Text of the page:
An inscription on the back cover plate of the 416-carat stone informs us that Emperor Leopold I (1640-1705) acquired the "VNschatzbare Kleynodt so HIACENT LABELLA genandt" ("incomparably precious stone called HYACINTH LA BELLA") from an aristocratic Hungarian family in 1687. On this occasion a richly enamelled double eagle with the imperial crown was added to the existing setting from the early 15th century, which tightly encloses the stone and consists of golden branches covered with white enamel. In its talons the double eagle is holding a sword and a sceptre with the coats of arms of Hungary and Bohemia, respectively. This acquisition was in fact a repurchase: the precious stone was first documented in the inventory of the estate of Emperor Matthias in 1619 and was later removed from the imperial treasure for reasons unknown today. The new, magnificent setting was probably an expression of the status of the gem in the Habsburg imperial treasury. The precious setting emphasises both the material and non-material value of the stone, which became a special show-piece of the treasury. The exceptional size and beauty of such precious stones were the focus of attention. This is also illustrated by several other pieces preserved in the Secular Treasury, such as a large, teardrop-shaped hair amethyst (Inv. No. SK_WS_XIa_53) from the estate of Emperor Leopold I, a milk opal (Inv. No. KK_1825) documented in the inventory of Emperor Rudolph II in 1607/11, and a highly faceted, 492-carat aquamarine (Inv. No. KK_1911); around 1800 it was swivel-mounted, making it possible to turn the stone.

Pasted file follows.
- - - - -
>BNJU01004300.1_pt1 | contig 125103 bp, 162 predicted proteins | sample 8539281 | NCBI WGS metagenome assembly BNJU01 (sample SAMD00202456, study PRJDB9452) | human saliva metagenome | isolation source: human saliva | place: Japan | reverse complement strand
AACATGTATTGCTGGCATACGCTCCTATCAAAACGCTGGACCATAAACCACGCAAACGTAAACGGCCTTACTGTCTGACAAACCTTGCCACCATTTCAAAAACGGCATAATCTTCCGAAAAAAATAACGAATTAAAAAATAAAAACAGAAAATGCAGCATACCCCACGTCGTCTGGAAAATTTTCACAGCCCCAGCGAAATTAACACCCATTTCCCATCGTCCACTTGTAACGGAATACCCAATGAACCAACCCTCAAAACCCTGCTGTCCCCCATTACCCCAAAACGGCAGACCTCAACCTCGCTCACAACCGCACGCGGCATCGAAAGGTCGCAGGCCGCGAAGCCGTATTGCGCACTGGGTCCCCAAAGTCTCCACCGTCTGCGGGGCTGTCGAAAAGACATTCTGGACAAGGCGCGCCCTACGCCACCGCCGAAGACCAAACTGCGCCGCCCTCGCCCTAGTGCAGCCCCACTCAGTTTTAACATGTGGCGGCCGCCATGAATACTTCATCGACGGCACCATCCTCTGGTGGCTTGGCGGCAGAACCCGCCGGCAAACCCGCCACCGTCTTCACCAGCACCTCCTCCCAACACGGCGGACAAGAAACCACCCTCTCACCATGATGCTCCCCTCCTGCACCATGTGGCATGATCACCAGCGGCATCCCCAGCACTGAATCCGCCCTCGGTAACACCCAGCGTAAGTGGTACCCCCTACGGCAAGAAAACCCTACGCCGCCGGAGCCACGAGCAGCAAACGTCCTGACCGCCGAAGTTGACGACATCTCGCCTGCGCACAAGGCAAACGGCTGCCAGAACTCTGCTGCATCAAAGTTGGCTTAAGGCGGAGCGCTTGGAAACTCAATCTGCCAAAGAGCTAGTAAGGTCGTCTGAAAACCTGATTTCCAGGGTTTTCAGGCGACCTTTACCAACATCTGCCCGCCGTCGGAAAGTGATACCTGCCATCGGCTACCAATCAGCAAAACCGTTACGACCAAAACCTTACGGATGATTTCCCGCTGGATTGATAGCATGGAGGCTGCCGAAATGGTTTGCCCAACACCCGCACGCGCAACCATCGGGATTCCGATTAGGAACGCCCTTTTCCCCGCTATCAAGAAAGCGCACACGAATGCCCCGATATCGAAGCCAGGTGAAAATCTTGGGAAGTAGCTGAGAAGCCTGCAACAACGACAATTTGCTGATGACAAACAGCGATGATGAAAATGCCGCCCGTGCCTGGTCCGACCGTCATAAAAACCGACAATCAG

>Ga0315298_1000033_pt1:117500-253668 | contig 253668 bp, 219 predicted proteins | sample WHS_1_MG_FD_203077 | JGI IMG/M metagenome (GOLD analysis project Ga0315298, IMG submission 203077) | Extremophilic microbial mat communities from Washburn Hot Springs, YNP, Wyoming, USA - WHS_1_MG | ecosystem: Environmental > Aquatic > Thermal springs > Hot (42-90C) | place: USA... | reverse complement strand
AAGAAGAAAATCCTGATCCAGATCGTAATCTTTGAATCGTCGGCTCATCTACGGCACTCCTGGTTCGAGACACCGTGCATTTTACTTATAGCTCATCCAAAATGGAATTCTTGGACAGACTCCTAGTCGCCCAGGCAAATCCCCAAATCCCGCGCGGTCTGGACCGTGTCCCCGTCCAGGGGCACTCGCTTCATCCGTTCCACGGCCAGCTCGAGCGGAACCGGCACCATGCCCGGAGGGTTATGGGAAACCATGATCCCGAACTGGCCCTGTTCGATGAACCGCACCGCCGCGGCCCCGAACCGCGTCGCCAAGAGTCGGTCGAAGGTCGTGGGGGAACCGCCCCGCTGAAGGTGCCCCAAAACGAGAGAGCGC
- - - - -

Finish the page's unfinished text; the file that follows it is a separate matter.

Frankreich (?) (Fassung d. Steines) und Wien
frühes 15. Jahrhundert (Fassung des Steines); 1687
Granat bzw. Almandin, Fassung: Gold, Silber, vergoldet, Email
H. 6,8 cm, B. 3,9 cm
Fassung: H. 19,9 cm, B. 15,8
"Hiacent - La Bella"; "ANNO 1687 Hat Leopoldus der Erste Romischer Kayser dieses VNschatzbare Kleynodt so HIACENT LABELLA genandt vnd 416 CARAT wiegt von der HVMANAYIschen FAMILIA auß Hungarn erkaufft vnd in Dero Kayserliche SchatzCamer gelegt"
Kunsthistorisches Museum Wien, Weltliche Schatzkammer
Schatzkammer, WS XIa 51